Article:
Ton front est lourd
Fruit de velours posé contre mon sein
Tel un coussin.
Ferme tes grands yeux, partons ainsi
Faire un voyage au beau pays
Où tout est bleu comme les cieux!
O mon enfant!
N’aie point de souci
Mon coeur te défend
Ne bouge pas
Comme une soeur
J’inventerai pour toi des mots
berceurs
Comme une soeur
Je veille sur toi, ne pense à rien
Dors, Dodo
L’enfant do
Tels un rideau
Tes cils épais
Voilent enfin tes grands yeux couleur
d’eau
Tels un rideau
La nuit pas à pas monte à l’assaut
du firmament,
Le rêve en moi prend son essor
O mon trésor!
Ne bouge pas!
T’ayant sur mon coeur
Je crois au bonheur
Ne bouge pas
Ne bouge pas
Ne parle pas.

Intimacy

Come into my arms
The day is ending
No more noise
No more far off footsteps
Don’t speak
Only one presence is between us:
The scent
of lilacs
Your eyes are weary
Your forehead is heavy
Velvet fruits posed on my breast
Like a cushion
Close your large eyes, let us leave like this
To travel to a beautiful country
Where everything is blue like the sky!
Oh, my child
Have no fear
My heart will defend you
Don’t move
Like a sister
I will invent for you words
of lullabies
Like a sister
I will watch over you, don’t think of anything
Sleep, sleep
The child sleeps
Like a curtain
Your thick eye lashes
Finally see your large eyes, the color of
water
Like a curtain
Night step by step launches an attack
of the firmament
The dream in me grows
Oh, my treasure!
Do not move!
Having you on my heart
I believe in happiness
Do not move
Do not move
Do not speak.

Four years younger than Fauré, Benjamin Godard was a child prodigy, and he was only fourteen years old when he enrolled at the Paris Conservatoire to study composition. His first instrument was the violin, but it was as a violist that he was to gain an enviable reputation as a performer of chamber music. Godard’s reputation as a composer, however, has proved less fortunate and today the one piece for which he is remembered is this tender Berceuse  (written for tenors, but here sung by a soprano) from his opera Jocelyn, first performed in 1888. This arrangement for cello and piano is the composer’s own, published in 1896.

Ninon Vallin

Ninon Vallin was born in 1886, at Montalieu-Vercien (region of Isère). After studies at the Conservatoire de Lyon, she was taught by Meyriane Héglon at Paris. The young singer was soon successful on the concert platform, singing in Debussy’s La Demoiselle Élue and also in the première of his Le Martyre de Saint Sébastien, both in 1911 at le Châtelet. Debussy was excited about the young soprano whose voice, he said, shimmered like silver. He chose her for the première of his Trois Poèmes de Stéphane Mallarmé. In addition to Debussy, Ninon Vallin collaborated with a number of important composers, including Albert Roussel, Reynaldo Hahn, Xavier Leroux, Louis Beyot, Marguerite Béclard D’Harcourt and Joaquín Nin.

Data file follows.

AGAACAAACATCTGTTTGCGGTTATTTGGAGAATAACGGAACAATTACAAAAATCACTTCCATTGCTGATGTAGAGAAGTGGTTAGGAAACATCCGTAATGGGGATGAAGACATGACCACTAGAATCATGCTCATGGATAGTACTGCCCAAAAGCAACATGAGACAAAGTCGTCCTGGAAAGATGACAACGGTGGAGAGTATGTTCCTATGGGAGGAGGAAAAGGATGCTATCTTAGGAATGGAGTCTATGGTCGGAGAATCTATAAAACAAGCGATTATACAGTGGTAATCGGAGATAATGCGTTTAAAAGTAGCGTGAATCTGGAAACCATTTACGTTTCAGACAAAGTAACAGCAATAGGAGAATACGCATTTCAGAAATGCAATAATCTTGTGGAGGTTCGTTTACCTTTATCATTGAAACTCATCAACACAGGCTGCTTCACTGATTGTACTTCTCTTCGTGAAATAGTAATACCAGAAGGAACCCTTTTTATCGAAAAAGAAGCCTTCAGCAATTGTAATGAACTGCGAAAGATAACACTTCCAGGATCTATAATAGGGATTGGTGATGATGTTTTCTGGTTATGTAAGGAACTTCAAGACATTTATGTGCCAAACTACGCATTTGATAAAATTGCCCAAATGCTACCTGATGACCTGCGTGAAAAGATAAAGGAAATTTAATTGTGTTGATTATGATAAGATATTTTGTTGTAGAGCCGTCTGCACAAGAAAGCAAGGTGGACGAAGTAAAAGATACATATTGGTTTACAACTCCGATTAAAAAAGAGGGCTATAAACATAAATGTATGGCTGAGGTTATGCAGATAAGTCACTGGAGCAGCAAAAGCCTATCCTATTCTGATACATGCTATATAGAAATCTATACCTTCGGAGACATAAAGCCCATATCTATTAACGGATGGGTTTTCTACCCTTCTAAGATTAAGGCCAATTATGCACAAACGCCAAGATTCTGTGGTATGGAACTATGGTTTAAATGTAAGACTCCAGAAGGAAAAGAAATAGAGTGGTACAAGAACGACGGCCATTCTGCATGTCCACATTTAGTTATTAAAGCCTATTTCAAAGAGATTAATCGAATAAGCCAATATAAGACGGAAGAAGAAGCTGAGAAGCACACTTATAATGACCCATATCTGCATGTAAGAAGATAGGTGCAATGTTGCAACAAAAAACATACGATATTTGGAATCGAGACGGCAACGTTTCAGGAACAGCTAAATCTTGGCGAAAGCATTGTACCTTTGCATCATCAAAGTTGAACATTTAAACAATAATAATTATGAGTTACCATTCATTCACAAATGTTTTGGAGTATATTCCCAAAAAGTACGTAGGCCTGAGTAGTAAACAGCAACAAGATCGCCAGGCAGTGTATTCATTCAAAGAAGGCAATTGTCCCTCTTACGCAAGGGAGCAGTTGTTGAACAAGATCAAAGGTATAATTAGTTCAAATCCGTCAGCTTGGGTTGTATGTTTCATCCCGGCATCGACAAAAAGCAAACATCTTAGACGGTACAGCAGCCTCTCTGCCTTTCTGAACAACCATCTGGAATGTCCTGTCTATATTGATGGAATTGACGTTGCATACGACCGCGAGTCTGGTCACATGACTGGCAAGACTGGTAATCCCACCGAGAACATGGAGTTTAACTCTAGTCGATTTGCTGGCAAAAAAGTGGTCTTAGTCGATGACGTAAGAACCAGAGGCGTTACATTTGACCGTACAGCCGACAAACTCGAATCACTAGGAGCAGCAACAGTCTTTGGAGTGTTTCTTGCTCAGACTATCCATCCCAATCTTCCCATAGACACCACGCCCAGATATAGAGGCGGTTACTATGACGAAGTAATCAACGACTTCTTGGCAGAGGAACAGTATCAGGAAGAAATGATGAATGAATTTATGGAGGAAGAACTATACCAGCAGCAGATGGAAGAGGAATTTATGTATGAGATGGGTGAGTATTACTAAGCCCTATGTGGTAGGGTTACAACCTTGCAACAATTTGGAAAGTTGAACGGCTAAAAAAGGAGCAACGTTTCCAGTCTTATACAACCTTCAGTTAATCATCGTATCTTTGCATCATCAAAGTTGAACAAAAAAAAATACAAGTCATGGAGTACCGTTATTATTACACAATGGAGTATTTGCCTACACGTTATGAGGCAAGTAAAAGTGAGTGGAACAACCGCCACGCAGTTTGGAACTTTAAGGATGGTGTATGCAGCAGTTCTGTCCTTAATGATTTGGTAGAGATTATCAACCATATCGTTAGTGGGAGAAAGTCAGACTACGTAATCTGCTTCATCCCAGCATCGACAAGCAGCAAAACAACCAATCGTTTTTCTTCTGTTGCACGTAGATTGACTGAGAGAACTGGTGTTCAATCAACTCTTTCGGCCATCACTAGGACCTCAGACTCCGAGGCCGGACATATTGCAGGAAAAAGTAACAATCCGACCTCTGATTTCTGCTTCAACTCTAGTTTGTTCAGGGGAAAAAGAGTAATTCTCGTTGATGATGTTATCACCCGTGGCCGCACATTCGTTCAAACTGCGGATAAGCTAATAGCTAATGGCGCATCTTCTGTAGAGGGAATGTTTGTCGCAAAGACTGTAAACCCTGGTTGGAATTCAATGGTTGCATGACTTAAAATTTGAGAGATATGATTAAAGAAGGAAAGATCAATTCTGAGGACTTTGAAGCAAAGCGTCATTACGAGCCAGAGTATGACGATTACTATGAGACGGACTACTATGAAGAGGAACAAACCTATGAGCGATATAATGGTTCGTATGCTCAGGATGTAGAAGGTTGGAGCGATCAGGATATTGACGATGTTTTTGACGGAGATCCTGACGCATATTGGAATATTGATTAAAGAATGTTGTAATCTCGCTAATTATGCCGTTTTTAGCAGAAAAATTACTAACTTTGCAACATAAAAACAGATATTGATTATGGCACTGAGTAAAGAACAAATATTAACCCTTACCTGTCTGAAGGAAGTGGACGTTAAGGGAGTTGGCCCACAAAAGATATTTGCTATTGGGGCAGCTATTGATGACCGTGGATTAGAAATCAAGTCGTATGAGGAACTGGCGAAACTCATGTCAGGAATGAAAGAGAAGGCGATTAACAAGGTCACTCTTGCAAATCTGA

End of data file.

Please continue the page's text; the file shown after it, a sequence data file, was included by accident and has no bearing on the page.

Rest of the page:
She was first persuaded to sing opera in 1912, appearing in a number of roles at the Opéra-Comique, including Micaëla (in Carmen), Mimì (in La bohème), Clara in Les cadeaux de Noël, and the title role in Louise.

The range of roles which she undertook was unusually varied in their vocal requirements: Manon, Charlotte (in Werther), Juliette (in Roméo et Juliette), Marguerite (in Faust), Mignon, Zerlina (in Don Giovanni) and Mélisande. She also sang the trio of heroines in The Tales of Hoffmann.

Vallin had a great affection for French operetta, and performed works by Lecocq, Massé, and Chabrier; she even ventured into music hall during the 1930s, singing at the Alhambra in Paris. Such was her popularity in her native country that she also appeared in a 1937 film, La fille de la Madelon.

Vallin worked with most of the leading French singers of her era, including the renowned tenor Georges Thill, whom she disliked.

She was 70 years old when she made her last recordings, with a voice still in good condition. She continued to give concerts until after the war and spent the rest of her life teaching near Lyon.

She died in 1961, aged 75, at La Sauvagère, her estate at Millery, near Lyon.